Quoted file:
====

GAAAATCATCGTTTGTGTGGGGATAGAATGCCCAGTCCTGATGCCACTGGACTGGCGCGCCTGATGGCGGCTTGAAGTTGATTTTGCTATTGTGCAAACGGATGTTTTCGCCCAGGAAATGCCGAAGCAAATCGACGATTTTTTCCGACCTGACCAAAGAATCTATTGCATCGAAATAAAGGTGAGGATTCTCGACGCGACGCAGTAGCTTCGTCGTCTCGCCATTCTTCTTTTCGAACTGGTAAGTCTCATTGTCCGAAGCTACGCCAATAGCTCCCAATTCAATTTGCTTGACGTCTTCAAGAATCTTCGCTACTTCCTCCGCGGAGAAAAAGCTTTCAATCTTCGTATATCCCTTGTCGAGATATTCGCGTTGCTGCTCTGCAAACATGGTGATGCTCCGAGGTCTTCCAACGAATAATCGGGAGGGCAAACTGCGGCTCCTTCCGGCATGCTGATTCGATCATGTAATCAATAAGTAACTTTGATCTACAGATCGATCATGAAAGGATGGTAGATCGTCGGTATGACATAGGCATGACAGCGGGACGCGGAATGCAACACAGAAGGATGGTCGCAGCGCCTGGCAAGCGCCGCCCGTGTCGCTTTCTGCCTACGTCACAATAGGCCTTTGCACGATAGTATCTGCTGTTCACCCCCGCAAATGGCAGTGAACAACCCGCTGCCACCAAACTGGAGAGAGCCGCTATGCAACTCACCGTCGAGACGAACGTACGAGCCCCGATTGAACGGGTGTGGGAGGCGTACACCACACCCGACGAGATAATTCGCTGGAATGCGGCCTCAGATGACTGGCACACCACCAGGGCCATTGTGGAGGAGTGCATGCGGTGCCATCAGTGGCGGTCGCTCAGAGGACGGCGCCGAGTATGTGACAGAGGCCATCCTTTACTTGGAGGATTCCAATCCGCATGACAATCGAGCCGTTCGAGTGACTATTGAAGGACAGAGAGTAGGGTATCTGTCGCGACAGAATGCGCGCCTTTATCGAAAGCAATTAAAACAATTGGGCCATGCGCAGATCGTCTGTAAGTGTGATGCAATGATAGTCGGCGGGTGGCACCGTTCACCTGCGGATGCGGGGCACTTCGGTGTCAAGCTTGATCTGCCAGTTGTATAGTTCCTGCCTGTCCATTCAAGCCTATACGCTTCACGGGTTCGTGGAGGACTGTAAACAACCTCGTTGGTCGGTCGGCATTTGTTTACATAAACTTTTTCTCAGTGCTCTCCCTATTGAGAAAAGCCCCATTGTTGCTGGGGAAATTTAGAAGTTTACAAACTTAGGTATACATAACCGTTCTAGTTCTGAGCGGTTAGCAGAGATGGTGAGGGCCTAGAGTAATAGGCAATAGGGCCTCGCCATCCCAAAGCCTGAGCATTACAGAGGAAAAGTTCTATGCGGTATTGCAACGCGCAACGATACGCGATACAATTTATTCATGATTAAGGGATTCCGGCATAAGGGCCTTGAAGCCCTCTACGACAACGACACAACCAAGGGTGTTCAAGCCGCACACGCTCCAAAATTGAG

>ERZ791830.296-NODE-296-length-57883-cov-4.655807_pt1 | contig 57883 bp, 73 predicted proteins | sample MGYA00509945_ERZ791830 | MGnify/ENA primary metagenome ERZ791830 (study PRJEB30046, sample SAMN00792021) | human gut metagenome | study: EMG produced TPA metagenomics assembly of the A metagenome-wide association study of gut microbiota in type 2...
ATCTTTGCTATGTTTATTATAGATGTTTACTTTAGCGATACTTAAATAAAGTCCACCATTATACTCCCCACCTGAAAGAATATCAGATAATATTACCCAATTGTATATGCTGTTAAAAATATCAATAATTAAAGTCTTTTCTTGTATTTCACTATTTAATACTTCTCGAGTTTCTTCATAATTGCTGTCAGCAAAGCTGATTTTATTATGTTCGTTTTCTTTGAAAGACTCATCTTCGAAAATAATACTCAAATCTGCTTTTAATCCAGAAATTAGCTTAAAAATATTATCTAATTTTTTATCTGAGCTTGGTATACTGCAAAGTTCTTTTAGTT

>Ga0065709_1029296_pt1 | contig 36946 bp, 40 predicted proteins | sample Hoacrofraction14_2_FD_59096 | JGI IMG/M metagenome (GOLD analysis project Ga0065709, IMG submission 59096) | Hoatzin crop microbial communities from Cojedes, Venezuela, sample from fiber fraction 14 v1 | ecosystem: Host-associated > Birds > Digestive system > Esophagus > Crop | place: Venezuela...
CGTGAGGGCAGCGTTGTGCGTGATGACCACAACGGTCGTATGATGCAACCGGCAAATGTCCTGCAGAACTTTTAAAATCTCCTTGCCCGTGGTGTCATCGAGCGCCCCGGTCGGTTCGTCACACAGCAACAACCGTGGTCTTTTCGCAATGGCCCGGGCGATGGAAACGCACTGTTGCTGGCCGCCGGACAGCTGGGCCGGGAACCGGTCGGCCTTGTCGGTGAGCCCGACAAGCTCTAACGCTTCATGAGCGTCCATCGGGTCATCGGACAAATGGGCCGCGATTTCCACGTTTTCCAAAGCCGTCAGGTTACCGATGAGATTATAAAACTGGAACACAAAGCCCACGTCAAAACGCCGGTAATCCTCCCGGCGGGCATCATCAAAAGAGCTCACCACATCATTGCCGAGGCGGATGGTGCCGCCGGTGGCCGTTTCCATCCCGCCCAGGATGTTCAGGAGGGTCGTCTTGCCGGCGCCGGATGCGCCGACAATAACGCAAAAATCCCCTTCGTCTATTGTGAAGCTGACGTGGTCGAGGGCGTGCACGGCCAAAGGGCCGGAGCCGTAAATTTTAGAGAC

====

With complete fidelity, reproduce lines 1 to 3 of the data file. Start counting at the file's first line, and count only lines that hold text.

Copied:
GAAAATCATCGTTTGTGTGGGGATAGAATGCCCAGTCCTGATGCCACTGGACTGGCGCGCCTGATGGCGGCTTGAAGTTGATTTTGCTATTGTGCAAACGGATGTTTTCGCCCAGGAAATGCCGAAGCAAATCGACGATTTTTTCCGACCTGACCAAAGAATCTATTGCATCGAAATAAAGGTGAGGATTCTCGACGCGACGCAGTAGCTTCGTCGTCTCGCCATTCTTCTTTTCGAACTGGTAAGTCTCATTGTCCGAAGCTACGCCAATAGCTCCCAATTCAATTTGCTTGACGTCTTCAAGAATCTTCGCTACTTCCTCCGCGGAGAAAAAGCTTTCAATCTTCGTATATCCCTTGTCGAGATATTCGCGTTGCTGCTCTGCAAACATGGTGATGCTCCGAGGTCTTCCAACGAATAATCGGGAGGGCAAACTGCGGCTCCTTCCGGCATGCTGATTCGATCATGTAATCAATAAGTAACTTTGATCTACAGATCGATCATGAAAGGATGGTAGATCGTCGGTATGACATAGGCATGACAGCGGGACGCGGAATGCAACACAGAAGGATGGTCGCAGCGCCTGGCAAGCGCCGCCCGTGTCGCTTTCTGCCTACGTCACAATAGGCCTTTGCACGATAGTATCTGCTGTTCACCCCCGCAAATGGCAGTGAACAACCCGCTGCCACCAAACTGGAGAGAGCCGCTATGCAACTCACCGTCGAGACGAACGTACGAGCCCCGATTGAACGGGTGTGGGAGGCGTACACCACACCCGACGAGATAATTCGCTGGAATGCGGCCTCAGATGACTGGCACACCACCAGGGCCATTGTGGAGGAGTGCATGCGGTGCCATCAGTGGCGGTCGCTCAGAGGACGGCGCCGAGTATGTGACAGAGGCCATCCTTTACTTGGAGGATTCCAATCCGCATGACAATCGAGCCGTTCGAGTGACTATTGAAGGACAGAGAGTAGGGTATCTGTCGCGACAGAATGCGCGCCTTTATCGAAAGCAATTAAAACAATTGGGCCATGCGCAGATCGTCTGTAAGTGTGATGCAATGATAGTCGGCGGGTGGCACCGTTCACCTGCGGATGCGGGGCACTTCGGTGTCAAGCTTGATCTGCCAGTTGTATAGTTCCTGCCTGTCCATTCAAGCCTATACGCTTCACGGGTTCGTGGAGGACTGTAAACAACCTCGTTGGTCGGTCGGCATTTGTTTACATAAACTTTTTCTCAGTGCTCTCCCTATTGAGAAAAGCCCCATTGTTGCTGGGGAAATTTAGAAGTTTACAAACTTAGGTATACATAACCGTTCTAGTTCTGAGCGGTTAGCAGAGATGGTGAGGGCCTAGAGTAATAGGCAATAGGGCCTCGCCATCCCAAAGCCTGAGCATTACAGAGGAAAAGTTCTATGCGGTATTGCAACGCGCAACGATACGCGATACAATTTATTCATGATTAAGGGATTCCGGCATAAGGGCCTTGAAGCCCTCTACGACAACGACACAACCAAGGGTGTTCAAGCCGCACACGCTCCAAAATTGAG

>ERZ791830.296-NODE-296-length-57883-cov-4.655807_pt1 | contig 57883 bp, 73 predicted proteins | sample MGYA00509945_ERZ791830 | MGnify/ENA primary metagenome ERZ791830 (study PRJEB30046, sample SAMN00792021) | human gut metagenome | study: EMG produced TPA metagenomics assembly of the A metagenome-wide association study of gut microbiota in type 2...
ATCTTTGCTATGTTTATTATAGATGTTTACTTTAGCGATACTTAAATAAAGTCCACCATTATACTCCCCACCTGAAAGAATATCAGATAATATTACCCAATTGTATATGCTGTTAAAAATATCAATAATTAAAGTCTTTTCTTGTATTTCACTATTTAATACTTCTCGAGTTTCTTCATAATTGCTGTCAGCAAAGCTGATTTTATTATGTTCGTTTTCTTTGAAAGACTCATCTTCGAAAATAATACTCAAATCTGCTTTTAATCCAGAAATTAGCTTAAAAATATTATCTAATTTTTTATCTGAGCTTGGTATACTGCAAAGTTCTTTTAGTT